Peer Inside That Burger With Restaurant Nutrition

Have you ever been curious about what’s in that burger you’re about to bite in to? In general, I’d probably rather not know, but if you’re watching your waistline or concerned about the possibility of potentially serious medical problems, Restaurant Nutrition for the iPhone (FREE) could be the app for you. It provides nutritional information for 37 popular American restaurant chains, allowing you to browse a list of menu items from each.
The sheer volume of information stored in this app (which is kept locally, so network connectivity is not required) might seem intimidating, but good organization and accessible design makes it a simple and easy to use program. Upon launch, you’re asked to enter a user name, which can optionally be linked to an online account at the Personal Health Record online site. Linking your account can allow you to tie your information to a prescribed diet and health plan. Don’t worry if you don’t have a account, you can still use Restaurant Nutrition in standalone mode.
Clicking on any restaurant’s name brings up a list of general categories specific to each chain. For example, McDonald’s list contains things like “Beverages,” “Breakfast,” and “Sandwiches,” but not “Appetizers,” which you can find under “Chili’s” and other more sit-down type restaurants. Once in the “Sandwiches” sub-menu, I quickly navigated to the Quarter Pounder with Cheese entry, since that’s always been my go-to Mickey Dee’s burger. I was actually expecting far worse. The number of “Calories from Fat” was the most terror-inspiring figure.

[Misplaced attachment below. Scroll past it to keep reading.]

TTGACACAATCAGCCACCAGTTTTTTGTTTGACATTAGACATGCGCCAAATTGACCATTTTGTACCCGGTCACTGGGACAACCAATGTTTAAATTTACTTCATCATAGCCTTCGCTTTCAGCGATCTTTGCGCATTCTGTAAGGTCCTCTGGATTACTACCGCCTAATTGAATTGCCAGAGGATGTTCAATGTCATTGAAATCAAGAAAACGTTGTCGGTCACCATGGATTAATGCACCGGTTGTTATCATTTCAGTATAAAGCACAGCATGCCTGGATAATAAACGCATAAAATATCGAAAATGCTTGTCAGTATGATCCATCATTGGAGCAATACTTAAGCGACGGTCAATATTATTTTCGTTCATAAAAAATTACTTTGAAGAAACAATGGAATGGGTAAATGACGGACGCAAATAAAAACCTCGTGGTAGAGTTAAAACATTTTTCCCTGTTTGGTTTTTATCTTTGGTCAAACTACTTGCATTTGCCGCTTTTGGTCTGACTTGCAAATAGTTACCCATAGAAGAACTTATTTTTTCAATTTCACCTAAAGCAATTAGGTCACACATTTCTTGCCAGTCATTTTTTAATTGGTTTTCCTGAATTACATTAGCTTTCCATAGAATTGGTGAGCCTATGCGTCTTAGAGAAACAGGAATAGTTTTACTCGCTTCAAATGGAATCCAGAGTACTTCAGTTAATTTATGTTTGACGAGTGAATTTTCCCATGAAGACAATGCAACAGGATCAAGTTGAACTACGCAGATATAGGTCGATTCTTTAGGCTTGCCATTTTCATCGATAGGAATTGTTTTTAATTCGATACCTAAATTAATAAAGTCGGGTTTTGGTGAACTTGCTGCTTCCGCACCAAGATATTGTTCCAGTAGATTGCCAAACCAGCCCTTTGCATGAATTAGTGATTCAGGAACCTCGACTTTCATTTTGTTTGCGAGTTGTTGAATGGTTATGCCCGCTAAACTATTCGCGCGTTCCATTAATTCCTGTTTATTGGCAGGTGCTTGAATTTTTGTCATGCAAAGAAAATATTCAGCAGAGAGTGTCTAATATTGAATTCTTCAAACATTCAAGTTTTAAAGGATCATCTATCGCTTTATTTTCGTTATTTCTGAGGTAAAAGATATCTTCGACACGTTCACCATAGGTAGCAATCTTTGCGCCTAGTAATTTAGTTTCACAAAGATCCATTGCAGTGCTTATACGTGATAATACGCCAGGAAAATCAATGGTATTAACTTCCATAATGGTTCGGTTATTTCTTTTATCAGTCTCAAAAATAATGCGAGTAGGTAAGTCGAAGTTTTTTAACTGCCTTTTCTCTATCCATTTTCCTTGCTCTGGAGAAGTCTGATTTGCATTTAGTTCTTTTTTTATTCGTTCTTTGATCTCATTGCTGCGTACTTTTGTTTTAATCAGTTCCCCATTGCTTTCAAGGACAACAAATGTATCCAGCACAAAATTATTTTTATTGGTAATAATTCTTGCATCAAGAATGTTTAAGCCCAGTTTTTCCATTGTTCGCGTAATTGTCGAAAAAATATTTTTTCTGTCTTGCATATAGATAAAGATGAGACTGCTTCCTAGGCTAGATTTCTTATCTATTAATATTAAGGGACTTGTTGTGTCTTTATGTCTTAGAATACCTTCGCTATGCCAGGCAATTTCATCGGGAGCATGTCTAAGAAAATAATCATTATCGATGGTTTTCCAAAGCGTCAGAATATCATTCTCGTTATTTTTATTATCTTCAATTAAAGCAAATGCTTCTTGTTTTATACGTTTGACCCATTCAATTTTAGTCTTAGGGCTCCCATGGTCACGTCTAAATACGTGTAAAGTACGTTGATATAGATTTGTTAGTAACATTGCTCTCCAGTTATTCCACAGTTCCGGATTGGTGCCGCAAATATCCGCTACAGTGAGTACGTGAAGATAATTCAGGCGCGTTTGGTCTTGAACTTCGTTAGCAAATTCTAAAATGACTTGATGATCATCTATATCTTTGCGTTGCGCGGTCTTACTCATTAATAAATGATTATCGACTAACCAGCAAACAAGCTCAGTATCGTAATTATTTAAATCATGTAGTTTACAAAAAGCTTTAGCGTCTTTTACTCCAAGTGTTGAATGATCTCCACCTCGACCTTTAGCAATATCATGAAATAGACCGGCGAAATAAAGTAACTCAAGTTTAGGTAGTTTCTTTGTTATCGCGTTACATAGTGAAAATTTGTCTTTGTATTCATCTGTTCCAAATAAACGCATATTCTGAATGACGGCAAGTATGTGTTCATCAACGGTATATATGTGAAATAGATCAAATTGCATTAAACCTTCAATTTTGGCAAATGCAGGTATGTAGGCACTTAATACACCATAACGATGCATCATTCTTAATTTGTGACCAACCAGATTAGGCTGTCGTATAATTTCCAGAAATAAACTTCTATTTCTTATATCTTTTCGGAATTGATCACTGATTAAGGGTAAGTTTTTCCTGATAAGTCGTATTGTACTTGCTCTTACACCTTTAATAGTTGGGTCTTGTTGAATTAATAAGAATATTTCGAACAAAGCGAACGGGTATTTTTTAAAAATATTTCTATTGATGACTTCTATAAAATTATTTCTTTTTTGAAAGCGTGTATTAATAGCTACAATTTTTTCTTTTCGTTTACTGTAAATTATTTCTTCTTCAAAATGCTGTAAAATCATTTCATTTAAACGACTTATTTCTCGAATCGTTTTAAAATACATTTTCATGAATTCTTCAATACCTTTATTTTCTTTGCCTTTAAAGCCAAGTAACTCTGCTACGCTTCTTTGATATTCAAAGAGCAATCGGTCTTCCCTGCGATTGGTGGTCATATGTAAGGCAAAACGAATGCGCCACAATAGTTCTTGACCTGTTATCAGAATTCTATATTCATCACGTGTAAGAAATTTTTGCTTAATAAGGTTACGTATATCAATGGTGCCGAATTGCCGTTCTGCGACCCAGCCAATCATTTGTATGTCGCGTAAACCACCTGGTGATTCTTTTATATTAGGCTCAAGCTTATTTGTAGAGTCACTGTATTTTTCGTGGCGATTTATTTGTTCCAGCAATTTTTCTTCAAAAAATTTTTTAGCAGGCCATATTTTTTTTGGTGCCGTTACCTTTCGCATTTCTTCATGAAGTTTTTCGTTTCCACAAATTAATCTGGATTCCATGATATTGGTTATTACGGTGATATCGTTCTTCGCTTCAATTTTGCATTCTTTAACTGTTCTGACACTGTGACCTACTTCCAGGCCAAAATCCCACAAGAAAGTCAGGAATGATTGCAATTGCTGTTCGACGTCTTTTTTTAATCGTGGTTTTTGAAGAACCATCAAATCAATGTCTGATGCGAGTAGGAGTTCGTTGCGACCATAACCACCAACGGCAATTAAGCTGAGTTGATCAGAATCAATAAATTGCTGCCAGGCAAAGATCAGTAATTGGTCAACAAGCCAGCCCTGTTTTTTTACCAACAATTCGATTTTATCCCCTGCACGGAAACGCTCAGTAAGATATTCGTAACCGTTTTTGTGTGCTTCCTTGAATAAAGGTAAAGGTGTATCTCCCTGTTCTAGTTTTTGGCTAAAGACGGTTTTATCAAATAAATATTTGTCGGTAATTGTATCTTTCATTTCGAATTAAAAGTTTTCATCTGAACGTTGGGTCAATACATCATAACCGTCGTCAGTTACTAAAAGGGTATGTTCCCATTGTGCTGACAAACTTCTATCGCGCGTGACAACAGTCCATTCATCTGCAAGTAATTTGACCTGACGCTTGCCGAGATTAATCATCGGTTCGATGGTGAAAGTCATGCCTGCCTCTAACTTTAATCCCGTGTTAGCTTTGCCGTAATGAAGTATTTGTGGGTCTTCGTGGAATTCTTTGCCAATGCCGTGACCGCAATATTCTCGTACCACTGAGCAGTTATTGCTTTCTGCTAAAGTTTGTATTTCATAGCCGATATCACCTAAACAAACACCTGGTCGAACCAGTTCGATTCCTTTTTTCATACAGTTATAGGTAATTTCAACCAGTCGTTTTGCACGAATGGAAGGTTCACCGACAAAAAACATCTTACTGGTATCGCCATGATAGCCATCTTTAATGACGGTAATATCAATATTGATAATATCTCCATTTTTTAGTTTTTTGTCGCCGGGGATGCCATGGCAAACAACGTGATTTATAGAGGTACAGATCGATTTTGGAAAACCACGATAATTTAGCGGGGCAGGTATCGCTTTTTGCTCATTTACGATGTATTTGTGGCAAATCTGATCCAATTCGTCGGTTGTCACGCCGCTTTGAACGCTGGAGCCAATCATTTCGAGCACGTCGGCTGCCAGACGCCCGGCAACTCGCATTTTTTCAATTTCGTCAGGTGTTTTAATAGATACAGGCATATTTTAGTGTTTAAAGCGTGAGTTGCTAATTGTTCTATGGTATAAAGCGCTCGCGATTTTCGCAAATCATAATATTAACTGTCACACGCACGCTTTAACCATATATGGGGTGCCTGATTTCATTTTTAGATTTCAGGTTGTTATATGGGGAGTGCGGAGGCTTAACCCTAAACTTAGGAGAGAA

From this screen, you can adjust the quantity of items to multiply the informational totals. You can also record the mean using two buttons at the bottom of the screen, specifying that you ate this either today or on a past date, and the meals are then recorded in the log attached to your profile. You can access your history from the button in the upper left corner of the home screen or from the bookmark icon on the bottom navigation bar. It’s organized by date, and lists the nutritional information for every food item you recorded for that day.
Overall, it’s a handy app, especially if you eat a lot while traveling or just love fast (and medium-paced) food. There’s multi-user support, and the item database is regularly maintained. You can download updates from within the app through the settings screen. Of course, it only tells half the story, since it only tracks the food you eat at the restaurants listed. If you’re concerned about your chain restaurant eating habits, this is good download, especially since it’s free, but if you want the total package, Restaurant Nutrition alone won’t cut it.